How effective are pharmaceutical packaging lines? One would certainly think that the amount of time and money that is spent on validating a pharmaceutical packaging line would result in a line that runs better than a line that has not been subjected to all of this additional engineering, operations and quality control rigor. We hear that the validation costs of a line can exceed two-to-three times the cost of the line itself. With that much money spent to assure that the line performs as expected, I would hope to see big productivity payoffs.
Presentations at the recent Pharmaceutical Packaging Forum (www.packworld.com/ppf) held in Philadelphia revealed that Overall Equipment Effectiveness (OEE) numbers for pharmaceutical lines are generally quite low perhaps below 30%. Best-of-breed operations in other industries have OEE's around 80%.
PPF speakers described their efforts at improving OEE's and the successes that they have had. But how did the numbers get so low to begin with? It is hard to fathom how one could start up a new line and be satisfied with the results of the project team with OEE numbers so low. And once a line starts up, it is a rare plant manager who is satisfied with anything but the performance metrics getting better. Apparently validation is not having a positive effect on operational performance.
More time and engineering spent up front is not paying off in better performance out of the box. Is it because the time spent is actually counter-productive? Is it because the time required for validation is taking time away from engineering efforts that really focus on performance? Is it that engineers are reluctant to change what has been previously validated? Or, is it that the latest technology is not being applied because of the difficulties of validation?
It would seem that time spent in continuous improvement activities is more beneficial than time spent up front. But doesn't "time spent on continuous improvement invalidate the validation? I was left with a nagging question about applying OEE automation to a validated line. In my experience, the Heisenberg Principle applies, if not quantitatively, at least qualitatively to everything we do. We cannot measure something without changing it. Sending data to and from a PLC for the purposes of making an OEE measurement certainly has the potential to affect the performance of that PLC if done poorly, bringing it to its knees. After spending so much time on the initial validation of a packaging line, how can one go back and apply OEE data gathering without validating it again?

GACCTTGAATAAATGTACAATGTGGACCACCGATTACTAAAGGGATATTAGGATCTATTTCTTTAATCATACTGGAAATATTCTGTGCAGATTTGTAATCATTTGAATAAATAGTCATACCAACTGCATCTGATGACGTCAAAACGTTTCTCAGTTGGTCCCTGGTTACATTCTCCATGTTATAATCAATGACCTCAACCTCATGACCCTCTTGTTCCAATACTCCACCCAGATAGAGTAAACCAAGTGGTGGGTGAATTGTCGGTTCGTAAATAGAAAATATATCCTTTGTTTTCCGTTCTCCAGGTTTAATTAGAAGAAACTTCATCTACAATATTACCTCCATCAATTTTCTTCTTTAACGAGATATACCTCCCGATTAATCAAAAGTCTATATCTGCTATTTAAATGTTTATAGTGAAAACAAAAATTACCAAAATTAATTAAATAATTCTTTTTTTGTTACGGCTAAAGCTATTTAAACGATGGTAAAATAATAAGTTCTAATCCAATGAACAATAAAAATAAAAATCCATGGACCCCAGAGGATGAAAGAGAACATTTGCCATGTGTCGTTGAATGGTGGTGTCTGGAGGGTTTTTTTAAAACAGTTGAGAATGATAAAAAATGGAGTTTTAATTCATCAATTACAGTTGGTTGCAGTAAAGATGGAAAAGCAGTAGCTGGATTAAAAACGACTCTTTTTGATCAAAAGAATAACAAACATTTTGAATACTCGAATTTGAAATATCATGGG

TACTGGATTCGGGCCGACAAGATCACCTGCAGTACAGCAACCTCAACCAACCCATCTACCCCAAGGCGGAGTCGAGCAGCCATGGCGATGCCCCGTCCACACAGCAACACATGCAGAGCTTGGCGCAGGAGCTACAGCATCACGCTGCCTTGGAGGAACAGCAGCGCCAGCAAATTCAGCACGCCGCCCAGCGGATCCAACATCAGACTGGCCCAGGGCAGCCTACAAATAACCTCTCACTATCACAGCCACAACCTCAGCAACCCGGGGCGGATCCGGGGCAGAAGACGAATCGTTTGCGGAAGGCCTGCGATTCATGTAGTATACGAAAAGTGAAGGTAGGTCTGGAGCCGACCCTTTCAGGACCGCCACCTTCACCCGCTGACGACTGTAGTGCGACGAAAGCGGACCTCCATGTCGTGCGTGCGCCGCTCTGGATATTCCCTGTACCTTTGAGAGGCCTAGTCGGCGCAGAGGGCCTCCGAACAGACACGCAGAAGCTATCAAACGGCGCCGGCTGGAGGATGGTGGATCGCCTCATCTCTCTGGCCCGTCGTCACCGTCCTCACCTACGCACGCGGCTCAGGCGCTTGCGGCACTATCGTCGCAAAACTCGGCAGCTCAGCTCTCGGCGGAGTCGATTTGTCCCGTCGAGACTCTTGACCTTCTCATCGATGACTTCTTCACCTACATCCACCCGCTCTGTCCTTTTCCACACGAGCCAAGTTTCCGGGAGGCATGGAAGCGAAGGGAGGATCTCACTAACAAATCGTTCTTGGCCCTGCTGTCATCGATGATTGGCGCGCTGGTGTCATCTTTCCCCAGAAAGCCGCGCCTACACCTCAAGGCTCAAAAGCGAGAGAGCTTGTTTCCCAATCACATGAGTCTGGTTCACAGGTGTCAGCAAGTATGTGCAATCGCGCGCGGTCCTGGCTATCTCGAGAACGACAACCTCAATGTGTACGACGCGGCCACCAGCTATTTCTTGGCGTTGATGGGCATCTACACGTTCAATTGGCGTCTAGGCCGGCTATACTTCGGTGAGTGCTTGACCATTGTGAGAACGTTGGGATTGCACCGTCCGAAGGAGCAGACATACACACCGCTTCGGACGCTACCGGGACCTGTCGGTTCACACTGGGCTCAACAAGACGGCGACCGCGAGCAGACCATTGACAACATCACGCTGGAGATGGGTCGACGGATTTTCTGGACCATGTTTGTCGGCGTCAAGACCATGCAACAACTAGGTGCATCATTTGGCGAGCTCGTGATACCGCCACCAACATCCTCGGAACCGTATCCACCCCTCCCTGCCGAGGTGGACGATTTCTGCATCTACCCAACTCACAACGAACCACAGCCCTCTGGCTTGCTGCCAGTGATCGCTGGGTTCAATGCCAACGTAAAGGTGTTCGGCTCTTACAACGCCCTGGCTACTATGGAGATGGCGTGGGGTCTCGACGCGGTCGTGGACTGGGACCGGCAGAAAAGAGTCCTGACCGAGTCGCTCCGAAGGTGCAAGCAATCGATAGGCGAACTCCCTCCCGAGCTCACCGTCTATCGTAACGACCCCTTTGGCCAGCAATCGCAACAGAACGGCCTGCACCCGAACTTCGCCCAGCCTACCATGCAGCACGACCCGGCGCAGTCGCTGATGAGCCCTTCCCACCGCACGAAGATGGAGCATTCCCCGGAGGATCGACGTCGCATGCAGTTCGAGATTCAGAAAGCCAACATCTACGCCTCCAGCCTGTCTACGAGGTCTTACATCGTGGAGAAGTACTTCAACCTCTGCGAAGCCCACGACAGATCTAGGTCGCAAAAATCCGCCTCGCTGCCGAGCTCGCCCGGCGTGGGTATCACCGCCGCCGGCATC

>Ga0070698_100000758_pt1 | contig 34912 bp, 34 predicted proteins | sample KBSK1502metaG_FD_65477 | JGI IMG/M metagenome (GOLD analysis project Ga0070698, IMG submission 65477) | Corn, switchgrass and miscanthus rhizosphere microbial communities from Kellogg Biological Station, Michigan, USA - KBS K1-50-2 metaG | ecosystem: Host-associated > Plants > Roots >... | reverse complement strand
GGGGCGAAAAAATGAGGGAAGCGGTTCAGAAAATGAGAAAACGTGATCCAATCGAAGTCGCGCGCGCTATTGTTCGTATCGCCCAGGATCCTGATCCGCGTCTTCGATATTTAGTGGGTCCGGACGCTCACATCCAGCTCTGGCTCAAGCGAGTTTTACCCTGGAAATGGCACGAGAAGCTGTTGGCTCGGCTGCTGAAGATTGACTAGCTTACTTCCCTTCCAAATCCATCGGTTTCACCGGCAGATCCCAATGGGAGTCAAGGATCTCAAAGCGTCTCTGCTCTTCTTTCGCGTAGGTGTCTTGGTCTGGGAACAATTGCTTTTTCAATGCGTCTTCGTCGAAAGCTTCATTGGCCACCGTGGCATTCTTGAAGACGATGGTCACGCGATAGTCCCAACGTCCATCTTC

Despite my questions, I applaud efforts that pharmaceutical manufacturers and others are making at improving productivity by applying OEE. I believe that consistently high productivity results in consistently high quality. OEE is a great tool to have in your toolbox. The OMAC Packaging Workgroup (www.omac.org) has recognized this by assuring that the PackTags initiative has all of the data elements defined that are necessary to fully implement OEE. Initial validation of equipment containing PackTags should ease the burden of applying OEE, either from the start or at a later date. Non-pharmaceutical packagers can obtain the same benefits without the regulatory burden of validation. In the words of Greg Anthos of Merck; "If you haven't started [an OEE initiative], you're a few years behind."
"I didn't see any real answers as to why validation does not lead to higher initial OEE. It may be that validation is being handled as a regulatory concern rather than exploring the range of benefits if it is applied as a broader tool. One wonders, is there any difference in OEE results from companies where validation may be part of engineering instead of part of a regulatory group..."
"I think you are really onto something about validation as a regulatory event rather than an engineering event. We have uncovered some related issues with many companies treating packaging as a processing issue..."
"The OEE application presented at the recent Pharmaceutical Packaging Forum should not be mistaken for an industry standard of how validated lines run. Done right, the up-front work begins to pay back right away. It is, however, clearly more cumbersome to make changes. If someone has an efficient change management process, please share."
Keith Campbell's 30+ years in manufacturing includes experience in operations, maintenance, engineering, R&D, education, consulting and professional organizations. Read his recent posts atwww.ontheedgeblog.com.